The Jayhawks lose on the road on Monday. The Cyclones win away from Hilton Coliseum on Wednesday.
Kansas is one game up in the Big 12 standings with five conference games left. The Big 12 title, all but handed to Kansas days ago, was just pulled back.
…“We got our mojo back and we know how to win on the road now,” guard Monte Morris said.
They’ll need to do it again.
Any hope of ISU being the New England Patriots and Kansas being the Seattle Seahawks in a comeback story revolves around additional road wins.
Three of ISU’s final five games are on the road. The team that needed to refind its road magic needs to hold onto it over the next two weeks.
…No doubt, Kansas is still the heavy favorite to win the league. The Jayhawks are still the Jayhawks. Plus, they are a game up and have the easier schedule with three home games.
Just don’t tell the Cyclones that. They aren’t thinking that way.
“We got to win out,” Morris said. “I mean, see where the chips fall after that. Kansas is a tough team, but they’ve got a few tough games coming up. Hopefully, (other) teams can make something happen, but we got to win out.”
It’s honest and realistic. ISU has a chance. It may be a puncher’s chance, but it’s a chance none the less. It may only be around for a weekend. It may turn into an unexpected rally that will live on in ISU lore.
Either way, it makes Saturday’s game at Texas more interesting. Win and the opportunity sticks around.
The Big 12 has made it abundantly clear that, at least for the moment, the conference is very comfortable with 10 members and has no desire to expand beyond that number.
It’s well-known that Houston, meanwhile, craves a spot at the Power Five table. An overtures made by UH at the conference have been rebuffed thus far, with the league going so far as to state that, if they were to expand, they’d look east instead of west in deference to West Virginia.
At least one very powerful person at UH wants to change the conference’s mindset, and wants to do it the way most powerful Texans know how: bully and/or threaten their way into achieving their goals. Or, more specifically, have a very powerful entity bully its way for you.
In a meeting with the editorial board of the Houston Chronicle, Tilman Fertitta, chairman of UH’s Board of Regents, suggested that the Texas state legislature should pressure and/or threaten the Big 12 into giving UH a spot in the conference. And by suggested I mean he just flat-out said it.
“Put pressure on the presidents; say, ‘If you don’t do this, we’re not going to fund you for this,'” Fertitta said of the state legislature’s role in meeting his goal. “It’s just the way it is. That’s the way to do it. …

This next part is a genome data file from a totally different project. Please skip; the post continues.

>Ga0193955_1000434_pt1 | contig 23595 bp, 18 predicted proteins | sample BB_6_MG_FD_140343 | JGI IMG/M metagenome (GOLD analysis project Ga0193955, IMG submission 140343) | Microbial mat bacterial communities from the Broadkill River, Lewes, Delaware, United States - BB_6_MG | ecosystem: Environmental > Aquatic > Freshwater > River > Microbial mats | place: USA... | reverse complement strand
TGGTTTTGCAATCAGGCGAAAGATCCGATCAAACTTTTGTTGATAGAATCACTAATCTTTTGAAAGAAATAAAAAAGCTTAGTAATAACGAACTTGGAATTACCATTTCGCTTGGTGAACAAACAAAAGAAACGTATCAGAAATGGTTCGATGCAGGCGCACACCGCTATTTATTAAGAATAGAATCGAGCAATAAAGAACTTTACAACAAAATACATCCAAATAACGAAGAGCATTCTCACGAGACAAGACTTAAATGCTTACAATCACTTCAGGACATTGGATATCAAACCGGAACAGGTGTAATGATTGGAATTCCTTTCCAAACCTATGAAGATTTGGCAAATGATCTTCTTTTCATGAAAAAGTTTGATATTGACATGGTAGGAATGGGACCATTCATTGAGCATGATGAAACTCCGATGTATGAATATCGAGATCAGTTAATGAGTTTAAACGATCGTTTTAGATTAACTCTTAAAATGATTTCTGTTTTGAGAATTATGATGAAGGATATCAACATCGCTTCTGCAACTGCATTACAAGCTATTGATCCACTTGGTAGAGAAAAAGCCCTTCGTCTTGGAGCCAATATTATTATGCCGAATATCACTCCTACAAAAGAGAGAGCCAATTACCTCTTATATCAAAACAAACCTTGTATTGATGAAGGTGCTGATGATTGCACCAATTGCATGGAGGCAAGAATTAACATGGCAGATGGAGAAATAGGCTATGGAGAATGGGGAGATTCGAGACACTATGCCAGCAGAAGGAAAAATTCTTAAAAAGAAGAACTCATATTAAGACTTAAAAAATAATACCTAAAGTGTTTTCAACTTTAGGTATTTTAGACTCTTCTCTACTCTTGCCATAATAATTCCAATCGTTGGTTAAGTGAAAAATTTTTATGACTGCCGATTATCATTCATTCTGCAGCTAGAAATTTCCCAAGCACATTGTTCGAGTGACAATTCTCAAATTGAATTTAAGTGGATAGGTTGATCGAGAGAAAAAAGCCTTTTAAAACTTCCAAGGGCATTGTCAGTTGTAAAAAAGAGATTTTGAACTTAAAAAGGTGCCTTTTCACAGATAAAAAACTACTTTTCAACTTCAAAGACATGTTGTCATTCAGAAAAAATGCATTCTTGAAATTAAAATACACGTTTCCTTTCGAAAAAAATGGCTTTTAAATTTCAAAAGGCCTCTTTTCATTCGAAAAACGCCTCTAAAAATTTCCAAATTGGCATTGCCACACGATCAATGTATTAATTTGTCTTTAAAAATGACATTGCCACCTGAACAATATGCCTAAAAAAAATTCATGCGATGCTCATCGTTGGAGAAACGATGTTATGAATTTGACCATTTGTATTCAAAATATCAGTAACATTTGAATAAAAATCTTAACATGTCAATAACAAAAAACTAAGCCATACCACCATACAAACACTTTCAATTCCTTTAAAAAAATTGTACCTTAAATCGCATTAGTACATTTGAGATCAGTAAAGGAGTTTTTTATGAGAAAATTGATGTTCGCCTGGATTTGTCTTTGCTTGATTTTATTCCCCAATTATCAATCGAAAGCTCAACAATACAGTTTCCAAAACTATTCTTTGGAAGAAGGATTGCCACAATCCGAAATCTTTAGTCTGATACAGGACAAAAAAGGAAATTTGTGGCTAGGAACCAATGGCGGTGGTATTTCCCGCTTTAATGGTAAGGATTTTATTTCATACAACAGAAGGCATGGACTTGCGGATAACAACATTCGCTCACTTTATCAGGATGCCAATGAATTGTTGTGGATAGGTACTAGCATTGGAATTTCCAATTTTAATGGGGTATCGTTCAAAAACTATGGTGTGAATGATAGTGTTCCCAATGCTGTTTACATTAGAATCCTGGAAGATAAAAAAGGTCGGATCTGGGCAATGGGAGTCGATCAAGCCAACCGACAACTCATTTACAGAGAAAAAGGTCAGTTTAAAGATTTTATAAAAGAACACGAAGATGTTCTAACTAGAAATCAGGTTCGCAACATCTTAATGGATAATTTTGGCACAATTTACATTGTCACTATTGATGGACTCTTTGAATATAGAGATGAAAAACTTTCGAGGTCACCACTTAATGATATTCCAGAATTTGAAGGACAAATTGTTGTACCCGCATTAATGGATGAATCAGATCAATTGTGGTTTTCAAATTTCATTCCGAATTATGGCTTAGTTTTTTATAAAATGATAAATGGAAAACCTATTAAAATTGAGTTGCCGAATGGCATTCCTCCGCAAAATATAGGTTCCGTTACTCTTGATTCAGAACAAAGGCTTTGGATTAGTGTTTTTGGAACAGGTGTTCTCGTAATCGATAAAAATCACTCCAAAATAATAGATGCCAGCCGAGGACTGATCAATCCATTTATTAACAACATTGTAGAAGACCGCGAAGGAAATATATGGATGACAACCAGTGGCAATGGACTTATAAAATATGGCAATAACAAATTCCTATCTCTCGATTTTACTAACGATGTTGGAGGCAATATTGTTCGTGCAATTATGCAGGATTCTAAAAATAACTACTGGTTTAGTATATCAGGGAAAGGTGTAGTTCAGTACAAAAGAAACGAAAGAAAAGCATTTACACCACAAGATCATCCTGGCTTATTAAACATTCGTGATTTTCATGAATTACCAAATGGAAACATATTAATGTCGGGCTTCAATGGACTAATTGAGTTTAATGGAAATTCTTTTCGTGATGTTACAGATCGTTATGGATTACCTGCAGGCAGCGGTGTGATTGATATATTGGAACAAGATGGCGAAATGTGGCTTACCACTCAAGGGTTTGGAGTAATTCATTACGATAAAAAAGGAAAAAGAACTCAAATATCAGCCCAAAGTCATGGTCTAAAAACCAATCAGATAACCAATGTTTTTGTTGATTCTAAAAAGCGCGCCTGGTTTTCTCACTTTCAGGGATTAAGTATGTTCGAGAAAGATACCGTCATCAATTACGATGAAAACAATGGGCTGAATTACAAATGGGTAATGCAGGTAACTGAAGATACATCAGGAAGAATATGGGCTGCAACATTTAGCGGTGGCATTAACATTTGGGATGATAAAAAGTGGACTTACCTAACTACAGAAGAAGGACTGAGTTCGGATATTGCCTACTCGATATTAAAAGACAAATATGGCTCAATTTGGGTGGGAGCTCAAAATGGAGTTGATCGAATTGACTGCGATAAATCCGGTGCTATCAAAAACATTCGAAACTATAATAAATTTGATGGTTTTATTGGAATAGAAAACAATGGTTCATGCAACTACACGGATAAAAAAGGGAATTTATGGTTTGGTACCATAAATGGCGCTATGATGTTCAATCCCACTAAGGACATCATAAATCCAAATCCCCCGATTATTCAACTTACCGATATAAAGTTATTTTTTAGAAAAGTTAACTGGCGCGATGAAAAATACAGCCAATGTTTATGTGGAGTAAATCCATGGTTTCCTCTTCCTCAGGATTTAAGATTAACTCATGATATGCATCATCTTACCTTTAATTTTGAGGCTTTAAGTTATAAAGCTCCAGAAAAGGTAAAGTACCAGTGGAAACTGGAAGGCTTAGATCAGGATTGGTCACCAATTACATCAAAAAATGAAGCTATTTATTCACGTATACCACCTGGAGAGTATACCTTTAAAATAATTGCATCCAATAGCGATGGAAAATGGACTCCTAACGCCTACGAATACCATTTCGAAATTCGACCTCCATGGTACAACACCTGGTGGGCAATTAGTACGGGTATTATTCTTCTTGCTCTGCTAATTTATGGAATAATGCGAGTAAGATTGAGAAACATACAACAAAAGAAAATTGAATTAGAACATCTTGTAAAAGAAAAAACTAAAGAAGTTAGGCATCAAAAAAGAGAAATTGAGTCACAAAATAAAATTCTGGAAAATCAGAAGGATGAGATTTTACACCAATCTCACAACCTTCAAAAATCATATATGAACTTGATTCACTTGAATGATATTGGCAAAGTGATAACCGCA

“Be a big boy, step up and put this school that has almost 50,000 students and is so high-profile, has so many of the top schools in the United States, it’s a tier one university — we belong in the Big 12. We’re a big, major school with an unbelievable history in athletics and academia.”
Another very powerful individual at UH, however, seemed to distance herself from the board chair’s tack.
“I don’t want to go there on that issue,” Renu Khator, UH president and chancellor of the UH system, said at the same meeting.
Why would Houston suddenly be demanding state legislature get involved in pressuring the Big 12? We reported on rumblings last year that Memphis and Cincinnati would be announcing a move to the Big 12 sometime around the NCAA tournament and now Houston is all of a sudden trying to get politicians involved in finding a new home for the Cougars as March Madness quickly approaches.
Regardless of the reasoning behind the decision to publicly spit in the face of the American Athletic Conference, it's not good business. You do this stuff behind closed doors. The American is a league that deserves respect for all it has accomplished in such a short time. But that has to start with its own members before anyone else will even consider showing it respect.
Poor West Virginia. The Mountaineers are out in the middle of nowhere, "all by their lonesome". The closest team to WVU is Iowa State, which sits over 880 miles away. That has hurt the Eastern-most Big 12 member in many ways including limiting the number of road games Mountaineer fans can attend. Traveling over one thousand miles to see a 2 hour or four hour game isn't a day trip. It's also hurt recruiting - to a point. Players like to have their families be able to see them play and most families can't get time off to travel two days in the middle of the week to see their child play. Texas was supposed to open up new recruiting territories for the Eers, but instead, most of Holgorsen's biggest recruits this year came from Ohio and Florida. West Virginia wants teams closer to them, not farther away. Speaking of schools closer ....